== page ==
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Session 2 June/July Lecture Series

Ready for Session 2? 

Session 2 — “Ready 2 Work” Pharmacy Technician Syllabus

Session 2 — June 14, 2018 — Lecture 1

Session 2 — Quiz 1 & Quiz 2

Preparation for Quiz 3 and lecture on July 5th 2018

Session 2 — Quiz 3 — July 5, 2018

Session 2 — July 5, 2018 — Lecture 4

Session 2 — July 12, 2018 — Lecture 5

Session 2 — July 17, 2018 — Lecture 6

Session 2 — Quiz 5 — July 17, 2018

Session 2 — July 18, 2018 — Lecture 7

Session 2—July 26, 2018—Final Exam Review

Session 2 — July 31, 2018 — Final Exam

Session 2 — August 1, 2018 — Last Class Session

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Sam Blakemore is the Pharmacy Manager of Peds Rx Pharmacy Solutions. Connect with him via: LinkedIn

 

 

 

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Session 2 — Quiz 1 & Quiz 2

  • Prior to each quiz we will review material for 10 to 15 minutes.
  • You will then have 45 minutes to complete the quiz (This will consume the first hour of the class)
  • The quiz will be taken up. Graded and returned to the student in 1 to 2 class sessions.
  • After the quiz is administered we will have a brief break and begin a short lecture over material outlined in the syllabus. Syllabus Session-2 June-August 2018

Quiz 1 will be on June 26th, 2018. The quiz will be 50 questions.

Quiz 1 will be based on the first two pages of the Top 200 drugs list that was given out in class June 19th.

  1. Category: Pain Medication — Type Question: Fill in the Blank & Matching
  2. Category: Anti-Infectives — Type Question: Fill in the Blank & Matching
  3. Category: Cardiovascular — Type Question: Fill in the Blank
  4. Category: Cholesterol — Type Question: Matching
  5. Category: Blood Pressure — Type Question: Matching & Fill in the Blank

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Quiz 2 will be on June 28th, 2018. The quiz will be 50 questions. You will not need a calculator! 

  1. Category: Timing of Administration — Type Question: Fill in the Blank (example: qd, bid, tid)
  2. Category: Measurement — Type Question: Fill in the Blank (example: tsp, tbsp, ounce)
  3. Category: Route of Administration — Type Question: Fill in the Blank (example: po = by mouth)
  4. Category: Pharmacy Law — Type Question: Multiple Choice
  5. Category: Days Supply — Type Question: Fill in the Blank

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Quiz 1 and Quiz 2 will be posted Saturday June 30th, 2018 for your review.

Thank you for your efforts. Please study hard and take the materials seriously and you should do fine on the quizzes. Best of Luck!

For questions or concerns please email me.

 

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Session 2 — June 14, 2018 — Lecture 1

PDF of Syllabus Session 2: Syllabus Session-2 June-August 2018

PDF of Lecture 1 Notes: Lecture 1 — June 14, 2018

MP4 Audio of Lecture 1:

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Homework: Please review the web-links in the PDF documents. Study Lecture 1 Notes — do appropriate web-searches of the material outlined in the Lecture Notes. Review Top 200 quiz on PTCB Website: http://www.ptcbpracticetest.com/top-200-drugs-quiz/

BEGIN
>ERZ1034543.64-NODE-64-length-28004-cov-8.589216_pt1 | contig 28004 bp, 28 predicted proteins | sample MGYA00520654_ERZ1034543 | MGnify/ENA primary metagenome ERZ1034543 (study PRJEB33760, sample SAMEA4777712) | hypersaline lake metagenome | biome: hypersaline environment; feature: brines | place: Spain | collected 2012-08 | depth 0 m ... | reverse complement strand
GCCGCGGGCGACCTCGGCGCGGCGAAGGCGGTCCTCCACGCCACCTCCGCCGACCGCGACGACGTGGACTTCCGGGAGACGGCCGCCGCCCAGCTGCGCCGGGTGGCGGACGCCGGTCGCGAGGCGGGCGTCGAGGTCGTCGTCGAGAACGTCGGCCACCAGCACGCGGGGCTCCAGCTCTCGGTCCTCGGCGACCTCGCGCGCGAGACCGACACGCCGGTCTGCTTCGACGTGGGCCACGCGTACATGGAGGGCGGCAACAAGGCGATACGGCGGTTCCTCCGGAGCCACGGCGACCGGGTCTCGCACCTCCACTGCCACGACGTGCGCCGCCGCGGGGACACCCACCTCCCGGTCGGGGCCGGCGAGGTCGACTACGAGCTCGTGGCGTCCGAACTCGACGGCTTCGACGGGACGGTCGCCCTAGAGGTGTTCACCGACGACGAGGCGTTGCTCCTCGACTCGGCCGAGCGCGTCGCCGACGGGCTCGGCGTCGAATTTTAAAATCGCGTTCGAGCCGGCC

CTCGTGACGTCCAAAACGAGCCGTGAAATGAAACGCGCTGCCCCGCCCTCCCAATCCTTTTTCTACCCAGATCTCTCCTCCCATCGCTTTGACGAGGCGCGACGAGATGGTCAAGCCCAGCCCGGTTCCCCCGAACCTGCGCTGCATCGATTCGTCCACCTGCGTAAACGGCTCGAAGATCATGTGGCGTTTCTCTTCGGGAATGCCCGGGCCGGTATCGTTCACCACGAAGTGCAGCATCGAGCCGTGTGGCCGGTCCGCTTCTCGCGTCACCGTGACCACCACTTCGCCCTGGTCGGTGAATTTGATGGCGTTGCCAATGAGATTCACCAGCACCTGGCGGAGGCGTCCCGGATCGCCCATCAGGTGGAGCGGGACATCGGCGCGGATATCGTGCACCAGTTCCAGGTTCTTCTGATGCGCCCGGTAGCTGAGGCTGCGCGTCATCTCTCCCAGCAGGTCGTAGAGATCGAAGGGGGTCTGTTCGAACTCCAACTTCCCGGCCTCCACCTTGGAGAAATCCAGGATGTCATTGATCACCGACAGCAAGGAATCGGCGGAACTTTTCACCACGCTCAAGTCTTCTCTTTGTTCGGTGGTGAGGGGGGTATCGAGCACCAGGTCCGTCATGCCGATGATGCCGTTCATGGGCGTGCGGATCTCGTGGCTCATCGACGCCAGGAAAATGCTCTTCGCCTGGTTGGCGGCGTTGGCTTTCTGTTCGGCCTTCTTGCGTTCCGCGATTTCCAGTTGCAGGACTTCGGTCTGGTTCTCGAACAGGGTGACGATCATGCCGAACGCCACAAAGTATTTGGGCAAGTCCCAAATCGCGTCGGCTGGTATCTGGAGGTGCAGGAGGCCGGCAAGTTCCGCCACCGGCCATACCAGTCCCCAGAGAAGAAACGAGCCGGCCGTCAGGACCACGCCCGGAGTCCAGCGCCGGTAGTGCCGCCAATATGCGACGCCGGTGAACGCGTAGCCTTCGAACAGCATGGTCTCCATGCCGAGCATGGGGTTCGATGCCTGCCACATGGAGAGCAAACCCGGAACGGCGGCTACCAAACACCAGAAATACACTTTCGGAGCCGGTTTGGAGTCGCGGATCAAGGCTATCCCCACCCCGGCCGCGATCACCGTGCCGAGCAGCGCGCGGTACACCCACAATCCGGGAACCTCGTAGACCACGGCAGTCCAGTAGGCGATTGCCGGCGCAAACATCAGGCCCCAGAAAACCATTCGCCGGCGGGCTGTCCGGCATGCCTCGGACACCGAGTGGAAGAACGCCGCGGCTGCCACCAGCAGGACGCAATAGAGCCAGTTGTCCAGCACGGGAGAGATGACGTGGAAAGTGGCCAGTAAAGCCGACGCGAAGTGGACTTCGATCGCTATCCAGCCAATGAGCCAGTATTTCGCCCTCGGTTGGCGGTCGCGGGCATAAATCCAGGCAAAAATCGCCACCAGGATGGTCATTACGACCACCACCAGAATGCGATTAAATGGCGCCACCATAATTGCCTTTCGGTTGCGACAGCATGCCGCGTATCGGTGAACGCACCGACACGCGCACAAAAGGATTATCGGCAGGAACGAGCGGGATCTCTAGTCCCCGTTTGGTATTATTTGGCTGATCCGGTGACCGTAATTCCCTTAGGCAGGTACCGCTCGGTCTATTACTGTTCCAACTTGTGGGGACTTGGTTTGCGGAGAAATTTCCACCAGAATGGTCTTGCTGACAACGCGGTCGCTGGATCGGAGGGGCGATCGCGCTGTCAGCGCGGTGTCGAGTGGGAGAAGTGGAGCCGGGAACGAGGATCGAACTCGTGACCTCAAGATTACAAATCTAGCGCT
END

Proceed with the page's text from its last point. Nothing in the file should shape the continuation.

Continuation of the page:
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Have a great weekend and questions or concerns please feel free to email.

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The Good Teacher

Teaching is difficult. Teachers — especially the great teachers, they just don’t receive enough credit. I have actively been teaching a non credit pharmacy technician class the past 8 weeks, while also performing Preceptor duties for 4th year Pharmacy School students.

What have I learned while doing both simultaneously? 

Obviously the biggest difference is that teaching in the community pharmacy is a more hands on experience in that there’s real life scenarios and people versus teaching in the classroom where there’s only the lecturer, student, book, and  white board/chalk board to convey the message.

In the classroom there’s the “audience effect”. You’re lecturing, and you can easily become the only speaker if there’s not a question you give your audience to answer.  Thus, you have to exert more of your body and brain energy into focused segments to convey an effective message.

This burden of energy expenditure being on the speaker/lecturer can be lightened only by actively engaging the student by using the white board, computer, or book to create examples and questions of real life scenarios.

Energy expenditure while teaching in the pharmacy is reduced in comparison to the classroom. The drugs, the patients, the real life scenarios are there to be be used as living examples of why the student must study physiology, pharmacology, infectious disease, pharmaceutics, and so on and so forth.

The student can easily view the drug by going to the shelf. They can learn the pharmacology and use of the drug by simply looking at the package insert that comes with the drug. They can observe the practicing pharmacist or pharmacy technician and learn from their behaviors, movements, speech, and thought process in working together as a team to produce the appropriate final product. The examples do not have to be created in the pharmacy — because the examples are there to be observed, studied, learned, and memorized for the present and future use with patients that day and the days ahead.